Others do it for the process (pun intended) sort of like a Japanese tea ceremony, there are easier ways to make tea but that's not really the goal.

Eddy Waddel's picture

Film will out look any digital editing .. the only difference is digital is business oriented in terms of fast delivery.. You can grab a great film camer .. EG: F3 Nikon and a lens for about 300$ £350. Ain’t giving it up

Patrick Hall's picture

Haha my vinyl records don’t sound worse than digital copies unless of course they are scratched or have dust on them. I agree that most of the time if you A/B them the difference is negligible but I like the art, the physical copy, the idea of listening to 25 mins at a time, and of course the physical display of having a record collection. Plus if I ever have kids, it’s kind of cool to pass down your favorite music to them.

That being said, film def doesn’t hold up to digital in my opinion. I see why people enjoy using film as a hobby but the idea that it’s “easier” than digital is ridiculous. It also drives me crazy when people say “learn to master film before moving to digital” or “I like that digital forces me to slow down because I only have 24 frames!” Buy a 128 MB card fool!

Laughing Cow's picture

Shooting film today (most of the time with a Leica…) is pure snobbism…

chris bryant's picture

I think digital (plus photoshop) is fauxtography.

Laughing Cow's picture

And you think we weren't retouching the photos before Photoshop?
When I graduated in photography, in 1977, I also took the photo retouching exam.
Photoshop arrived only 11 years later
o_O
Using the film today is a bit like sending your mail with pigeons... yes, it can be fun...

chris bryant's picture

Yes, you try dropping in that new sky in the darkroom on a colour print.

Laughing Cow's picture

Have you an idea of what it was possible to do before the advent of Photoshop?
https://mashable.com/2015/02/19/before-photoshop/

chris bryant's picture

Yes, gone through all this so many times its boring. Now try dropping in a new sky on a colour print in the darkroom.

I have done it. Granted, with Cibachrome, and it was not the sky, but other background, but the technique is not any different.

Most of the terminology used in Ps comes straight from darkroom techniques.

chris bryant's picture

True, but much, much, much easier and quicker in PS. Or maybe because my printing stills were not very good. I did make some good RA4 and BW prints straight from the film, prolly because I aimed to get everything right in-camera.

Brian Stricker's picture

Since most "film" shooters are viewing their work digitally they are still shooting digital. They just add another step in the process and instead of using a camera to capture the image they rely on the quality of the scanner for the result.

Makes me wonder if a better comparison would be taking a film negative and a digital file printed as a negative and scanning them. Wonder that digitally captured "film look" would be the same on both.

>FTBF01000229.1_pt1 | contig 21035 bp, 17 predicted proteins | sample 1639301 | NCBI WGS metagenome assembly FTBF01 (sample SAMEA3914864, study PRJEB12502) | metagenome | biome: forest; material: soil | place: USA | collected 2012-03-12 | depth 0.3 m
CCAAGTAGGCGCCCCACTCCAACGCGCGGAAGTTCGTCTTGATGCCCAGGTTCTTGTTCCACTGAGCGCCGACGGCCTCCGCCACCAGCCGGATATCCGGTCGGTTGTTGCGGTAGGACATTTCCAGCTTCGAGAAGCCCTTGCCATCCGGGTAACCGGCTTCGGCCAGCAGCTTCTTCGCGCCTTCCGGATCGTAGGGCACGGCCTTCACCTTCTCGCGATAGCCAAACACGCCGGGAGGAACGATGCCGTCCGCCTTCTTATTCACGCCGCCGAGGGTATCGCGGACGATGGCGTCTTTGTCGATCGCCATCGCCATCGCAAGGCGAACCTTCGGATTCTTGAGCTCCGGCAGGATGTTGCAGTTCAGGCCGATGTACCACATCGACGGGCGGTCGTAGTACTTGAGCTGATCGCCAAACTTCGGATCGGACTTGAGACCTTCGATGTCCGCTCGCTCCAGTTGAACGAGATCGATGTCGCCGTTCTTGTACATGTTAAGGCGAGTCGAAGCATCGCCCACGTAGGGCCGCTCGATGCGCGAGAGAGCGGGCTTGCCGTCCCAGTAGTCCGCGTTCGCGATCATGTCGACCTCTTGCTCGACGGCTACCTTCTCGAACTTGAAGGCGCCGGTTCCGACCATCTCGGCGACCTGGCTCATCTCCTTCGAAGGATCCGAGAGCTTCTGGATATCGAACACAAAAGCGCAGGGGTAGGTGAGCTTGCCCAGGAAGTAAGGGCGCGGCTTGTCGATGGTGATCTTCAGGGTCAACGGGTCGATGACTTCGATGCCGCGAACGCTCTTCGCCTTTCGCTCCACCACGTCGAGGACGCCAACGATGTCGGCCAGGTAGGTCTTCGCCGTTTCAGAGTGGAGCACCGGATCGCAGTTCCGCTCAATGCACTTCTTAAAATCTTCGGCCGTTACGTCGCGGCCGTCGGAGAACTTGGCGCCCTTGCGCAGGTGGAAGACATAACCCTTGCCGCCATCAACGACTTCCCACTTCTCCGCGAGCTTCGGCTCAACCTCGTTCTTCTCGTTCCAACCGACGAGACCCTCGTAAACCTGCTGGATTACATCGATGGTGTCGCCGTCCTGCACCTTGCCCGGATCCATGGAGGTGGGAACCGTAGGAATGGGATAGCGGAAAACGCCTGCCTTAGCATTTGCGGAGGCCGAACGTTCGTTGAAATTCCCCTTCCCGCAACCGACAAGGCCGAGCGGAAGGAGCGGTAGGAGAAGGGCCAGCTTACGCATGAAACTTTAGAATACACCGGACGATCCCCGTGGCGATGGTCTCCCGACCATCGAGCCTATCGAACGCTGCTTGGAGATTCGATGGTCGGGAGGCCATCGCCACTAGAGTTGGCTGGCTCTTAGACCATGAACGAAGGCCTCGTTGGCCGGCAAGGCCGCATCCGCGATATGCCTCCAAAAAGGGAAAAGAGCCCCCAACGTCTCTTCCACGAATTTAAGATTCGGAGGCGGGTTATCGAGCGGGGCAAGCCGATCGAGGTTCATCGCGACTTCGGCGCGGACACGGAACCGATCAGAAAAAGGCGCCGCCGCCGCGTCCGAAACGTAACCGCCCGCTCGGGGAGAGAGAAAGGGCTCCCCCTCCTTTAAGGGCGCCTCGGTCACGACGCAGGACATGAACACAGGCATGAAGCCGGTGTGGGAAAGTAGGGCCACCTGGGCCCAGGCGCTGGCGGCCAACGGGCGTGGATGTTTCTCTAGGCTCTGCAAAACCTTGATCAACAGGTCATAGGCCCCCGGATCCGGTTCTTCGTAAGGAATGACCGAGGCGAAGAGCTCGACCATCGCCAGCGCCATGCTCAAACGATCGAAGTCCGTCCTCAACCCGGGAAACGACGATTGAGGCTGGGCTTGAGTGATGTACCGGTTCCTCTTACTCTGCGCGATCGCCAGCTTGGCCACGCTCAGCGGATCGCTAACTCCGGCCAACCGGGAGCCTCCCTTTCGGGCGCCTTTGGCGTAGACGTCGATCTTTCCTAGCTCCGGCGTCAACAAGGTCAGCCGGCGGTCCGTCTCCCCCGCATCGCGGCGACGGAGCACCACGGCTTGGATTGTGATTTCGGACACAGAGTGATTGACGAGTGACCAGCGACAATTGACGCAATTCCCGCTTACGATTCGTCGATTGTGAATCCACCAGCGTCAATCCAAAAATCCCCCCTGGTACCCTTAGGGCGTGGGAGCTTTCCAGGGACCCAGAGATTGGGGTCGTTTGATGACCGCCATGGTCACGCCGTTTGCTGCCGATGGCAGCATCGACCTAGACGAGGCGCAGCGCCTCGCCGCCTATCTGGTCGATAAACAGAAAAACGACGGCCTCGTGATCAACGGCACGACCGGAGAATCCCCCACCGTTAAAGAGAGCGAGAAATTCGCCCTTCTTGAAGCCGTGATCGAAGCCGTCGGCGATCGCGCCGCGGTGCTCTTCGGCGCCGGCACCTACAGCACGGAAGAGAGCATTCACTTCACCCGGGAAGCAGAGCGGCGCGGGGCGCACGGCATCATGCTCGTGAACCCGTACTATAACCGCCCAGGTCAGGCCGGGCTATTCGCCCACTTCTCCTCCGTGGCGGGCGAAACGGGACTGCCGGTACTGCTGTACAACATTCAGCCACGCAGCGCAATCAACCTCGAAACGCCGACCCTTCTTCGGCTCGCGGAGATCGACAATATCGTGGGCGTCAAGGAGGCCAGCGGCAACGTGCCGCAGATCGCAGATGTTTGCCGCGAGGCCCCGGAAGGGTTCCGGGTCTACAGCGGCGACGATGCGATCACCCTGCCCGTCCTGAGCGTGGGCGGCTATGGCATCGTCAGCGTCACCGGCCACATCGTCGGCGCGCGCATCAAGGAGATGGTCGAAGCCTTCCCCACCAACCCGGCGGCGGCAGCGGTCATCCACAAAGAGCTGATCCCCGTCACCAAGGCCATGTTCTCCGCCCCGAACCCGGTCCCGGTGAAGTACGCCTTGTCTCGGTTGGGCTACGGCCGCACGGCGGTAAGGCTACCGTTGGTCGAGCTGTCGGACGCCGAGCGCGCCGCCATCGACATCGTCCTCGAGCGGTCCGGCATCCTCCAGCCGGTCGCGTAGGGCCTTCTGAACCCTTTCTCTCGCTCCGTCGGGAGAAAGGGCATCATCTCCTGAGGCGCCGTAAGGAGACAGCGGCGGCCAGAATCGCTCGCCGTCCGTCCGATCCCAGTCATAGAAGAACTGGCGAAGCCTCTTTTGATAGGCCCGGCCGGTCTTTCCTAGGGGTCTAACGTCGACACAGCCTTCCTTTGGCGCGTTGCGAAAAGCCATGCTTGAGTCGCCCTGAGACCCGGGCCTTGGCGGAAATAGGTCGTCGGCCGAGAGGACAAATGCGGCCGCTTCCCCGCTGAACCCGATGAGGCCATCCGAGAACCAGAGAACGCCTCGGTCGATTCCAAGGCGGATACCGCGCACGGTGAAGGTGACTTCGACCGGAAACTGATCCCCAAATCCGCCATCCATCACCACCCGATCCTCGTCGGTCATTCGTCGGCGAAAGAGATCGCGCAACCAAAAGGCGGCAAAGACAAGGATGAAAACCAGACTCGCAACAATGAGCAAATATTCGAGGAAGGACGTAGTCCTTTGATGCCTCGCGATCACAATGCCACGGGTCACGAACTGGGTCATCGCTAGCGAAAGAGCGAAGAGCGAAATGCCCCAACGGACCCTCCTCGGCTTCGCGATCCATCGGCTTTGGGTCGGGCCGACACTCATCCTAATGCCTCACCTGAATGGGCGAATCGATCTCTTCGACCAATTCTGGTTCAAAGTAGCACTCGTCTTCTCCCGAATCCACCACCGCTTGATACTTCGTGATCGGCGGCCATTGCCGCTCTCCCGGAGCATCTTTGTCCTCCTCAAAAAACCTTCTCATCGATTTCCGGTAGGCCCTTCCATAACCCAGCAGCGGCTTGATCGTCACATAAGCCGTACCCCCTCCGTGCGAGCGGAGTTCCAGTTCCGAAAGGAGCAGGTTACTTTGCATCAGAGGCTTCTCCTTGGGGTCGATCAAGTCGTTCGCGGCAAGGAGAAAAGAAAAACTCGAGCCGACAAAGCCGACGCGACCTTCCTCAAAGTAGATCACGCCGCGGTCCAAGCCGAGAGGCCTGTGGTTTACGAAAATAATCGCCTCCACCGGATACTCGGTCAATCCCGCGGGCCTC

Lee, completely agree with everything you’ve written! I’d expand on processing of the film to say that nearly all labs scan the film in the printing process, and unless custom printed, their machines will make an evaluative decisions of that scan. Only a few offer DNG or TIFF files from the scans. But at least they do it on calibrated monitors🤣🤭.

Blake Aghili's picture

"DEPENDS" ... many use cases digital is better ... and there are use cases that film is better. I do both.
My PhaseOne is the only thing that can get close to equal to my Large Format Sinar, film 4x5 , drum scanned. However my Nikon D850 cannot. And then my Hassey 120 film just the 3-D pop of people on film looks better than Nikon D-850! It does ... but yeah there are scenarios like a wedding that I cannot risk/afford to shoot film, so I shoot it digital .

I do photography for art and for fun ,, I shoot digi and was bored with the perfect computerised images , now I shoot film , use a light meter and develop my own stuff, not bored , challenged and engaged , kit aside for a something to do as a past time , art and fun... shooting film is awesome from researching and picking your film stock , to learning the zone system and development processes makes it a much better and fun experience than the immediate perfect experience digi offers .. the slowness of shooting film , using old kit , finding bargain bodies , lens and accessories and developing negatives and prints is a full more complete and more satisfying experience .. film is art an form .. digi is an industrial process .. digi is for pros ,, film offers a better experience for the rest of us .. the images you can get are good enough . Whether it be 35, medium or large format ... slow down, learn and enjoy , shooting film is like owning and driving an old vintage car or motorbike ..

She says that she "spent" $20k on film, but she also used it and marked up the prints so hopefully the $20k brought in more than $60k in prints. Even back in the film days the mark up was 50-100%.
Today if you are selling shooting on film as a magical, artisanal, one of a kind, luxury item to high rollers, name your price.

50-100%?!?
When I did B&W portraits, on film in Jamaica, my “markup” was considerably more. I was not charging for my gear, film, chemistry, and paper. I was charging for my skill and talent. The cost of film, chemistry and paper were inconsequential when compared to my time and effort. My total cost for material was much less than ten bucks, and I charged US$300 as starting costs. That was when everyone shot on film.

Yes, I sold to high rollers, but that is not the point. The point is that a markup of 50-100% won't pay the bills. (Bills exceed value of materials. There is much overhead in maintaining a darkroom and chemistry).